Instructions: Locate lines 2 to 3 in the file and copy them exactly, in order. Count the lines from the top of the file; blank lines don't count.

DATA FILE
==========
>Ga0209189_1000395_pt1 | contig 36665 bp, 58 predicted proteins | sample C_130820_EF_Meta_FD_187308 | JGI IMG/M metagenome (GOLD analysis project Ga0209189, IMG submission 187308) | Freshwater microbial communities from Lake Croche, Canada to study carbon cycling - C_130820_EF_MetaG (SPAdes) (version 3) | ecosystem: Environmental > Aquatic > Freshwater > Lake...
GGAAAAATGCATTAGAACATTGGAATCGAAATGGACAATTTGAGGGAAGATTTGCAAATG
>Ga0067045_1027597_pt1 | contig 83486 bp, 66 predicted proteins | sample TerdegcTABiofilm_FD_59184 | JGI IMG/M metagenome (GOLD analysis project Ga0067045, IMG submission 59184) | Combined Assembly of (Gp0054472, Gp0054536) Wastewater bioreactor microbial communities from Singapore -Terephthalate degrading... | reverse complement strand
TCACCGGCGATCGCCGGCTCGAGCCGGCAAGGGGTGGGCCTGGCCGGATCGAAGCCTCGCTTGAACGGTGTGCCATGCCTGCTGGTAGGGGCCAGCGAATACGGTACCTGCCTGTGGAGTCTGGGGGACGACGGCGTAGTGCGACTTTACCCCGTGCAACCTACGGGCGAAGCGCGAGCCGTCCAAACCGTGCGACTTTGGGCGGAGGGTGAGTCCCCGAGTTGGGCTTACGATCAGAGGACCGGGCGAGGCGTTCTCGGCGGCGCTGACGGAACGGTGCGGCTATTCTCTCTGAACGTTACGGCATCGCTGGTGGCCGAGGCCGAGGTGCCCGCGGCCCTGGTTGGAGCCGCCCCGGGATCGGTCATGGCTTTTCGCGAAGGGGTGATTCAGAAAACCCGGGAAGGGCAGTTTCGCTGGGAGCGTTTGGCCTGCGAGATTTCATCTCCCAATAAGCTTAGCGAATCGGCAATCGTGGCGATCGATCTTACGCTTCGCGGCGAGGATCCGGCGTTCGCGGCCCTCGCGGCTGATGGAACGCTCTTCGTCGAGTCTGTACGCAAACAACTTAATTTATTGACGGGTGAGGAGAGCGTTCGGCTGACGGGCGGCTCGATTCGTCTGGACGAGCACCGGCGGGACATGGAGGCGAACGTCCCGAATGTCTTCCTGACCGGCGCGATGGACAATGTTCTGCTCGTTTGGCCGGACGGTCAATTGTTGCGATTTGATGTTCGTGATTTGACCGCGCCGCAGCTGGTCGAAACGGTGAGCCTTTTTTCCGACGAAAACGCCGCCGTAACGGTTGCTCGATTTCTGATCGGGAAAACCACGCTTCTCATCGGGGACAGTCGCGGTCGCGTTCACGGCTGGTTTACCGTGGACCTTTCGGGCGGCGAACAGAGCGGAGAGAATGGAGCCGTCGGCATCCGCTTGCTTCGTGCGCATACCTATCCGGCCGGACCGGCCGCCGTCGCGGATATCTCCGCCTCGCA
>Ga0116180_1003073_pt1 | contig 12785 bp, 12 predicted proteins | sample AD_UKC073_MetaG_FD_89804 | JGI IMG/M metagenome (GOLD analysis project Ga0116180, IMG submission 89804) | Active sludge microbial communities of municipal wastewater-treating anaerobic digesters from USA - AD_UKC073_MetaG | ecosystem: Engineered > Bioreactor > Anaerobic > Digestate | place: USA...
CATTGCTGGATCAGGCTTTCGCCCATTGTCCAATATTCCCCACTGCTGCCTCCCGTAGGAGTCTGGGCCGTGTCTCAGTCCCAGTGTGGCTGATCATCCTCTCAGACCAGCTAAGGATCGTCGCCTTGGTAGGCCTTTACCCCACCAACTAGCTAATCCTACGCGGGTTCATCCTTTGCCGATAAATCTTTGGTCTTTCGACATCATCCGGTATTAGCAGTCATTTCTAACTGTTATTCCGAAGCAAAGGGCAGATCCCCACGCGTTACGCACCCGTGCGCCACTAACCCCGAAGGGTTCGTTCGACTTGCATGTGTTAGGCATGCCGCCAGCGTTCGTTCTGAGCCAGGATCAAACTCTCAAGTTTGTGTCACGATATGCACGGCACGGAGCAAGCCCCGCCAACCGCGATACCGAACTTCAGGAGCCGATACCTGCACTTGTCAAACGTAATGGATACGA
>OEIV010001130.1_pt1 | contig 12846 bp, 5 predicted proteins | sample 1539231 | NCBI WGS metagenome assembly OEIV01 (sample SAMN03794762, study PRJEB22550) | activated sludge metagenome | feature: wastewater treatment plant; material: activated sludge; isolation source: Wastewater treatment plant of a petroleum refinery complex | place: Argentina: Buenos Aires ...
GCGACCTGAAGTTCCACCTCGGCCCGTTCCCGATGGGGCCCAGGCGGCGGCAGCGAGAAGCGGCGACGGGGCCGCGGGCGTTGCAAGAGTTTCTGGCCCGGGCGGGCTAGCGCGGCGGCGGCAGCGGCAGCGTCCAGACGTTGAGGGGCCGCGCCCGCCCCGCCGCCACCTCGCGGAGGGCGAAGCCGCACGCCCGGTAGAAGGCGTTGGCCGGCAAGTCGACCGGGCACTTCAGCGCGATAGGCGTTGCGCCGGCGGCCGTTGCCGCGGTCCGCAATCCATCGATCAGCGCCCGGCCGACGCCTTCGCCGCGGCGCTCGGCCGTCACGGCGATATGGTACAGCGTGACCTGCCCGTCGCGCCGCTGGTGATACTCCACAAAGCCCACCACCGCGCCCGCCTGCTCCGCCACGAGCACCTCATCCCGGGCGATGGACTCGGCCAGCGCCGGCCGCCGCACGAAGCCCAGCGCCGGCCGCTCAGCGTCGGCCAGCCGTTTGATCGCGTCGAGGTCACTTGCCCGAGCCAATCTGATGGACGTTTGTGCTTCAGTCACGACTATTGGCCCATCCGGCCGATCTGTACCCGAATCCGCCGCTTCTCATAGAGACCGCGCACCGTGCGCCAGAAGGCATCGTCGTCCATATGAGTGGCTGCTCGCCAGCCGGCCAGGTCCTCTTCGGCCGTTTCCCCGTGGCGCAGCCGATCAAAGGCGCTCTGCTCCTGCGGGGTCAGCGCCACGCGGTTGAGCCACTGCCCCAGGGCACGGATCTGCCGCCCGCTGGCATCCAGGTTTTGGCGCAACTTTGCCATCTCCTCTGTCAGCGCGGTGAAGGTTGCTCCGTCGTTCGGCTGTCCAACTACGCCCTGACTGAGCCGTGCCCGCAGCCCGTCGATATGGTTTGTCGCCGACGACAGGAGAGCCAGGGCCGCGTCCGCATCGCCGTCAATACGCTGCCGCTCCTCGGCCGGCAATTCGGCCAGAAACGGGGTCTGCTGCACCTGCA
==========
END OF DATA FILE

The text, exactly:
GGAAAAATGCATTAGAACATTGGAATCGAAATGGACAATTTGAGGGAAGATTTGCAAATG
>Ga0067045_1027597_pt1 | contig 83486 bp, 66 predicted proteins | sample TerdegcTABiofilm_FD_59184 | JGI IMG/M metagenome (GOLD analysis project Ga0067045, IMG submission 59184) | Combined Assembly of (Gp0054472, Gp0054536) Wastewater bioreactor microbial communities from Singapore -Terephthalate degrading... | reverse complement strand